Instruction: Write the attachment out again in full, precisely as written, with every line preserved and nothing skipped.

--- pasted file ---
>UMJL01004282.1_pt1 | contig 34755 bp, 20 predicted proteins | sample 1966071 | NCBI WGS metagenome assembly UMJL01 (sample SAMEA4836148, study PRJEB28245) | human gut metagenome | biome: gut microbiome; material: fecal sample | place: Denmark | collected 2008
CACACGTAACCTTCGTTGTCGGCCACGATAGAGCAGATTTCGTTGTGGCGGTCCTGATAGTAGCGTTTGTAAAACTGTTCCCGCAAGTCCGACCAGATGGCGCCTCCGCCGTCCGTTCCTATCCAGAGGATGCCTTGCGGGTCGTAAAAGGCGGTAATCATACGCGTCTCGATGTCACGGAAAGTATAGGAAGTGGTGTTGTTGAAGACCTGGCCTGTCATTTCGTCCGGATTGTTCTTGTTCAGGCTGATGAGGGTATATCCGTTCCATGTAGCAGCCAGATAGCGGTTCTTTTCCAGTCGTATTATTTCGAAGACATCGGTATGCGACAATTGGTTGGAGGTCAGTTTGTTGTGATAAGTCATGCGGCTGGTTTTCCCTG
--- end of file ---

>UMJL01004282.1_pt1 | contig 34755 bp, 20 predicted proteins | sample 1966071 | NCBI WGS metagenome assembly UMJL01 (sample SAMEA4836148, study PRJEB28245) | human gut metagenome | biome: gut microbiome; material: fecal sample | place: Denmark | collected 2008
CACACGTAACCTTCGTTGTCGGCCACGATAGAGCAGATTTCGTTGTGGCGGTCCTGATAGTAGCGTTTGTAAAACTGTTCCCGCAAGTCCGACCAGATGGCGCCTCCGCCGTCCGTTCCTATCCAGAGGATGCCTTGCGGGTCGTAAAAGGCGGTAATCATACGCGTCTCGATGTCACGGAAAGTATAGGAAGTGGTGTTGTTGAAGACCTGGCCTGTCATTTCGTCCGGATTGTTCTTGTTCAGGCTGATGAGGGTATATCCGTTCCATGTAGCAGCCAGATAGCGGTTCTTTTCCAGTCGTATTATTTCGAAGACATCGGTATGCGACAATTGGTTGGAGGTCAGTTTGTTGTGATAAGTCATGCGGCTGGTTTTCCCTG